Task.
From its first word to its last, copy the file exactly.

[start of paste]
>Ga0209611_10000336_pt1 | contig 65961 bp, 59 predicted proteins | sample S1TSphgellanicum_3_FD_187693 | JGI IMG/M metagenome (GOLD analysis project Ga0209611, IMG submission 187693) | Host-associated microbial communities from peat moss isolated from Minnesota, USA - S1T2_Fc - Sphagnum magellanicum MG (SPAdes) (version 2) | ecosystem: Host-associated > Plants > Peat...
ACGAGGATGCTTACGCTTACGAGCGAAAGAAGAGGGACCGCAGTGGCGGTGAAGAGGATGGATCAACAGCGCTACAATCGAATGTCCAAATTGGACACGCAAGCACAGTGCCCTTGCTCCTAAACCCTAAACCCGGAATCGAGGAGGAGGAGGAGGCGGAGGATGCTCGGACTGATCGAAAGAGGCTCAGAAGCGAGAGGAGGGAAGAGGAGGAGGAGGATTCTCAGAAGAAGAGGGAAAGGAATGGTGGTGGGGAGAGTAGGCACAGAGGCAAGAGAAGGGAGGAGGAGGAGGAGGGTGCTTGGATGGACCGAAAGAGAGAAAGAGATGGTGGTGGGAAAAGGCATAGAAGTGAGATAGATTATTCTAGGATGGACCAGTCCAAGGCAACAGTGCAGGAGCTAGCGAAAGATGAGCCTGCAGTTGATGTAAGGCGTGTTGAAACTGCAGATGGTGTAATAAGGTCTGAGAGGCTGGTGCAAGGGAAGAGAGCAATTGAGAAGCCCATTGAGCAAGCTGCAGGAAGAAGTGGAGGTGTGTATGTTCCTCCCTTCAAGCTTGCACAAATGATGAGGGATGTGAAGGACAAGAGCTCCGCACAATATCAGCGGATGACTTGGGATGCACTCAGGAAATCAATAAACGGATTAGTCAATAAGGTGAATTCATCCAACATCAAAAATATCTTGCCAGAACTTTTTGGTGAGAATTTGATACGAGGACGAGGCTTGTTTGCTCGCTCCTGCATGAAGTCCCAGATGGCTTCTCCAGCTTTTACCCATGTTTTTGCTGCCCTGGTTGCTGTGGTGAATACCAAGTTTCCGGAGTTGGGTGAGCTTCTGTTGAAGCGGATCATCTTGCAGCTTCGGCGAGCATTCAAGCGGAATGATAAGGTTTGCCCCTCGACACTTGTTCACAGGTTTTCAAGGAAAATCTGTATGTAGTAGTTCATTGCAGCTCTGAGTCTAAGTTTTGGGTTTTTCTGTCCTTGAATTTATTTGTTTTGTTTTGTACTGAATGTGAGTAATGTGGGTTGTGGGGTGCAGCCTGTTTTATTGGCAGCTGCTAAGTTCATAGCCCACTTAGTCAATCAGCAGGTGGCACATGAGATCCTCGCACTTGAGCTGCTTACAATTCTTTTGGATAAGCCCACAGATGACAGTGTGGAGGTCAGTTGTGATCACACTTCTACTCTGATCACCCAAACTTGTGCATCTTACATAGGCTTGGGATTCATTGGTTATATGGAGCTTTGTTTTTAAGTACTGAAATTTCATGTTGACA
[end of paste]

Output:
>Ga0209611_10000336_pt1 | contig 65961 bp, 59 predicted proteins | sample S1TSphgellanicum_3_FD_187693 | JGI IMG/M metagenome (GOLD analysis project Ga0209611, IMG submission 187693) | Host-associated microbial communities from peat moss isolated from Minnesota, USA - S1T2_Fc - Sphagnum magellanicum MG (SPAdes) (version 2) | ecosystem: Host-associated > Plants > Peat...
ACGAGGATGCTTACGCTTACGAGCGAAAGAAGAGGGACCGCAGTGGCGGTGAAGAGGATGGATCAACAGCGCTACAATCGAATGTCCAAATTGGACACGCAAGCACAGTGCCCTTGCTCCTAAACCCTAAACCCGGAATCGAGGAGGAGGAGGAGGCGGAGGATGCTCGGACTGATCGAAAGAGGCTCAGAAGCGAGAGGAGGGAAGAGGAGGAGGAGGATTCTCAGAAGAAGAGGGAAAGGAATGGTGGTGGGGAGAGTAGGCACAGAGGCAAGAGAAGGGAGGAGGAGGAGGAGGGTGCTTGGATGGACCGAAAGAGAGAAAGAGATGGTGGTGGGAAAAGGCATAGAAGTGAGATAGATTATTCTAGGATGGACCAGTCCAAGGCAACAGTGCAGGAGCTAGCGAAAGATGAGCCTGCAGTTGATGTAAGGCGTGTTGAAACTGCAGATGGTGTAATAAGGTCTGAGAGGCTGGTGCAAGGGAAGAGAGCAATTGAGAAGCCCATTGAGCAAGCTGCAGGAAGAAGTGGAGGTGTGTATGTTCCTCCCTTCAAGCTTGCACAAATGATGAGGGATGTGAAGGACAAGAGCTCCGCACAATATCAGCGGATGACTTGGGATGCACTCAGGAAATCAATAAACGGATTAGTCAATAAGGTGAATTCATCCAACATCAAAAATATCTTGCCAGAACTTTTTGGTGAGAATTTGATACGAGGACGAGGCTTGTTTGCTCGCTCCTGCATGAAGTCCCAGATGGCTTCTCCAGCTTTTACCCATGTTTTTGCTGCCCTGGTTGCTGTGGTGAATACCAAGTTTCCGGAGTTGGGTGAGCTTCTGTTGAAGCGGATCATCTTGCAGCTTCGGCGAGCATTCAAGCGGAATGATAAGGTTTGCCCCTCGACACTTGTTCACAGGTTTTCAAGGAAAATCTGTATGTAGTAGTTCATTGCAGCTCTGAGTCTAAGTTTTGGGTTTTTCTGTCCTTGAATTTATTTGTTTTGTTTTGTACTGAATGTGAGTAATGTGGGTTGTGGGGTGCAGCCTGTTTTATTGGCAGCTGCTAAGTTCATAGCCCACTTAGTCAATCAGCAGGTGGCACATGAGATCCTCGCACTTGAGCTGCTTACAATTCTTTTGGATAAGCCCACAGATGACAGTGTGGAGGTCAGTTGTGATCACACTTCTACTCTGATCACCCAAACTTGTGCATCTTACATAGGCTTGGGATTCATTGGTTATATGGAGCTTTGTTTTTAAGTACTGAAATTTCATGTTGACA